The availability–and use–of cannabis and cannabis-derived products has become more ubiquitous than poppy seed muffins, leading to a lot of uncertainties for businesses and their employees. And while positive drug screen results after eating the aforementioned muffin was a bit more urban myth than real concern, testing positive for marijuana after using cannabis-derived products has become a real and complicated concern.
How are THC, CBD, Hemp, Cannabis, and Marijuana-Related?
For those who aren’t up to speed on the current state of cannabis products and terminology, what’s the difference between them all and why does the terminology matter?
The origin of THC, CBD, hemp, and marijuana products is Cannabis, a plant with a variety of species that are cultivated for thousands of uses. Cannabis derivatives are broken down into
- Tetrahydrocannabinol (THC) – a psychoactive chemical compound found in the Cannabis plant.
- CBD–or Cannabidiol–a non-psychoactive chemical compound found in the Cannabis plant.
- Hemp – a general term for the sterilized seeds, stems, stalks, and roots of a Cannabis plant with a THC level of less than 0.3%. Hemp is typically used to make textiles, food products, and other consumer goods.
- Marijuana – the viable seeds, leaves, and flowers of a Cannabis plant with a THC level of more than 0.3%. Marijuana serves as a mind-altering substance when it is smoked, vaped, or ingested.
CBD and Safety-Sensitive Employees
Unlike THC, which binds to brain receptors creating a “high,” CBD binds to brain receptors creating a feeling of well-being, easing physical pain, and, in some cases, treating medical conditions like childhood epilepsy. There’s still a lot of research being done into the medicinal uses of THC and CBD, but the FDA has approved of its use for a variety of reasons. This is where employer concerns have arisen.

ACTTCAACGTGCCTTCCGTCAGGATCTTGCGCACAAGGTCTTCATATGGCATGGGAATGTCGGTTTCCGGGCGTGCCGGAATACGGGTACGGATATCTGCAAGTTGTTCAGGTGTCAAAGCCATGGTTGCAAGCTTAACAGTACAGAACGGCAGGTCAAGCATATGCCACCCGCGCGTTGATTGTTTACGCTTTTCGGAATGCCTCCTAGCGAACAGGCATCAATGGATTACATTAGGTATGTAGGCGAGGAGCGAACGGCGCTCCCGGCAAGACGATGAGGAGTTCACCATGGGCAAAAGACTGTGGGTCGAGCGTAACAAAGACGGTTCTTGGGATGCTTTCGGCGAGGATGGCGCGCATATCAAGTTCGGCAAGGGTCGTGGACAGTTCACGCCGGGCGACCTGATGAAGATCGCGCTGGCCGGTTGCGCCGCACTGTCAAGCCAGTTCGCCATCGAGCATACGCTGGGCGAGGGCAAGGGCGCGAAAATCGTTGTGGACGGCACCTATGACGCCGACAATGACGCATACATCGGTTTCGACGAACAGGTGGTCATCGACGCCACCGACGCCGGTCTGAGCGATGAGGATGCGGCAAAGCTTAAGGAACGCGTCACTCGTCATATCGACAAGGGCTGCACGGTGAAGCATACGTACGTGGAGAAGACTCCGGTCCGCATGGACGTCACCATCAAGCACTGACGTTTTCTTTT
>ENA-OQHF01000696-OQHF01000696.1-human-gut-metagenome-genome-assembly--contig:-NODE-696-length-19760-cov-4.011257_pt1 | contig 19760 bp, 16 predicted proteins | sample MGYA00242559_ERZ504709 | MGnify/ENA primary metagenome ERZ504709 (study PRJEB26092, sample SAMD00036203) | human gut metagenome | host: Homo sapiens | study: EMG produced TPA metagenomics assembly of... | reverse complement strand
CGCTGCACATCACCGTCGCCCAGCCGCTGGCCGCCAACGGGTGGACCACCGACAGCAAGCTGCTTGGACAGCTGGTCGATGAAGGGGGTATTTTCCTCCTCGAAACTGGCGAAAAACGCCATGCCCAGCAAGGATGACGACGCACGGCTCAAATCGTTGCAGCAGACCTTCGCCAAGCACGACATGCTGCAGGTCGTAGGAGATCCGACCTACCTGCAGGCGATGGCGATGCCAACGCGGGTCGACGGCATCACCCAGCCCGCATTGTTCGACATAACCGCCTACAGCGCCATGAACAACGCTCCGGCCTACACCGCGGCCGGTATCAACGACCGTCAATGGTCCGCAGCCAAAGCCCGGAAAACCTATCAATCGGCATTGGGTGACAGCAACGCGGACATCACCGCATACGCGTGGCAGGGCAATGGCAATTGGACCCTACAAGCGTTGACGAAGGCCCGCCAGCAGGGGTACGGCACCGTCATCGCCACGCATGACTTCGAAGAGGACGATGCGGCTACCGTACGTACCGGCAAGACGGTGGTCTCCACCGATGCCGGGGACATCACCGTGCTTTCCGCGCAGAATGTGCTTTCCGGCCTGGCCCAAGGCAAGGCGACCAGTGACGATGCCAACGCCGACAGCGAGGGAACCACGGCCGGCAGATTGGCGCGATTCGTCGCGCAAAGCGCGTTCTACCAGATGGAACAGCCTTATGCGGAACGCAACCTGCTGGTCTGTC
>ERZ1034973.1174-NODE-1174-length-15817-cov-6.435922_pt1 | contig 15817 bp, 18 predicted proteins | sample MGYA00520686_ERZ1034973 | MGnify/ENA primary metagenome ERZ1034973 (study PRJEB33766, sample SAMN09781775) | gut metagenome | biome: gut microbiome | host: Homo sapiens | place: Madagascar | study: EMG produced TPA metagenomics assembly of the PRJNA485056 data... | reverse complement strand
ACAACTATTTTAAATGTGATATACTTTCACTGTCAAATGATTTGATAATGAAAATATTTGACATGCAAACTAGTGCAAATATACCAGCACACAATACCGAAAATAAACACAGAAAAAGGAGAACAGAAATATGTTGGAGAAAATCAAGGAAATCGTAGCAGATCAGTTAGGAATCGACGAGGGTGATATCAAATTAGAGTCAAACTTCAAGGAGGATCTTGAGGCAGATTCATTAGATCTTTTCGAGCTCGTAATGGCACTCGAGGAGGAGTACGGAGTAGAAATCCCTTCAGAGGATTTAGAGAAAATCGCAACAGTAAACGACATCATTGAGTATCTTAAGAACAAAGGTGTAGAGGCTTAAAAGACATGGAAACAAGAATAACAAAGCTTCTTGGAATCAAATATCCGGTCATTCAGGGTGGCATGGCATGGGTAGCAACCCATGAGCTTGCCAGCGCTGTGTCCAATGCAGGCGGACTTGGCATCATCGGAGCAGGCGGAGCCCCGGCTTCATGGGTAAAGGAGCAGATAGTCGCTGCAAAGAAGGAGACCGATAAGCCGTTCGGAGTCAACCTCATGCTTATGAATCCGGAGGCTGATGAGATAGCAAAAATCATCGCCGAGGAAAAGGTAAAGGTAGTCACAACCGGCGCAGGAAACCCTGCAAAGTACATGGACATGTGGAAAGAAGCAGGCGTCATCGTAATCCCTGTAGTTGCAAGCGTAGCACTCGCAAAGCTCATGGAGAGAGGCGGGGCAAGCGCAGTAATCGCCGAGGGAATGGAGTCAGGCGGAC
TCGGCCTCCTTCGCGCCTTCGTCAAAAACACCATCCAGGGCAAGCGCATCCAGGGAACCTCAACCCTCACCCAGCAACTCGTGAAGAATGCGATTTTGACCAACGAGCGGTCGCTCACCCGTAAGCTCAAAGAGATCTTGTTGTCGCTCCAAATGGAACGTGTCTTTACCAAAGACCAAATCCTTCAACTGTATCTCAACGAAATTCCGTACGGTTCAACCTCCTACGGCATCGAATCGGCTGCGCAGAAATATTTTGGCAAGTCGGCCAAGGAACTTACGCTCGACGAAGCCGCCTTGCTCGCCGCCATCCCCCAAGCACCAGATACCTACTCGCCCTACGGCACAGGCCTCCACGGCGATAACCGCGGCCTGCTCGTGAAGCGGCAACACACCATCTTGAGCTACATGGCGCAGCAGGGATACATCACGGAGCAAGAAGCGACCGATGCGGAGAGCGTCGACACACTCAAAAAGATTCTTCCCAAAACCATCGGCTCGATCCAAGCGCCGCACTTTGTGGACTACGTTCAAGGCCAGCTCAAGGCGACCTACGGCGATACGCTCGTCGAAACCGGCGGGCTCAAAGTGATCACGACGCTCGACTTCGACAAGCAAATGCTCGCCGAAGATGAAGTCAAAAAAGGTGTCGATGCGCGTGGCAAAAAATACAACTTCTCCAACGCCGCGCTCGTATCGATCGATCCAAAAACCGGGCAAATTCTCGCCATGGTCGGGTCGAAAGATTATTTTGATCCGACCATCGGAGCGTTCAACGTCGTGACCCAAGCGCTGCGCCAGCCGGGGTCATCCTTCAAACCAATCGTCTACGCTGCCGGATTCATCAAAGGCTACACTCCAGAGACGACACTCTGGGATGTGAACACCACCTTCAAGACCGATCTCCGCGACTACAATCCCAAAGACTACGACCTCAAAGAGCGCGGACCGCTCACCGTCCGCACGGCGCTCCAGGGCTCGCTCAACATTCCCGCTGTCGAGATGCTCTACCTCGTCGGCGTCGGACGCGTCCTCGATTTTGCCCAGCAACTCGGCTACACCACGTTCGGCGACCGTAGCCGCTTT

The US Department of Transportation recently updated its policy on drug and alcohol compliance and removed hemp from its definition of marijuana. This change in policy directly affects safety-sensitive employees who are subject to drug testing–pilots, school bus drivers, truck drivers, train engineers, transit vehicle operators, aircraft maintenance personnel, fire-armed transit security personnel, ship captains, pipeline emergency response personnel, and others.
In a nutshell, the above employees may use hemp-derived products like CBD without legal ramifications but, should a drug test confirm THC levels of more than 0.3% in the bloodstream, medical use cannot be claimed as a legitimate explanation. Because there is currently no FDA oversight of THC levels in CBD products, safety-sensitive employees who use CBD products are responsible for monitoring their own intoxication levels regardless of the claims on a CBD product label (which are sometimes above legal limits).
Drug Screening for Your Safety-Sensitive Employees
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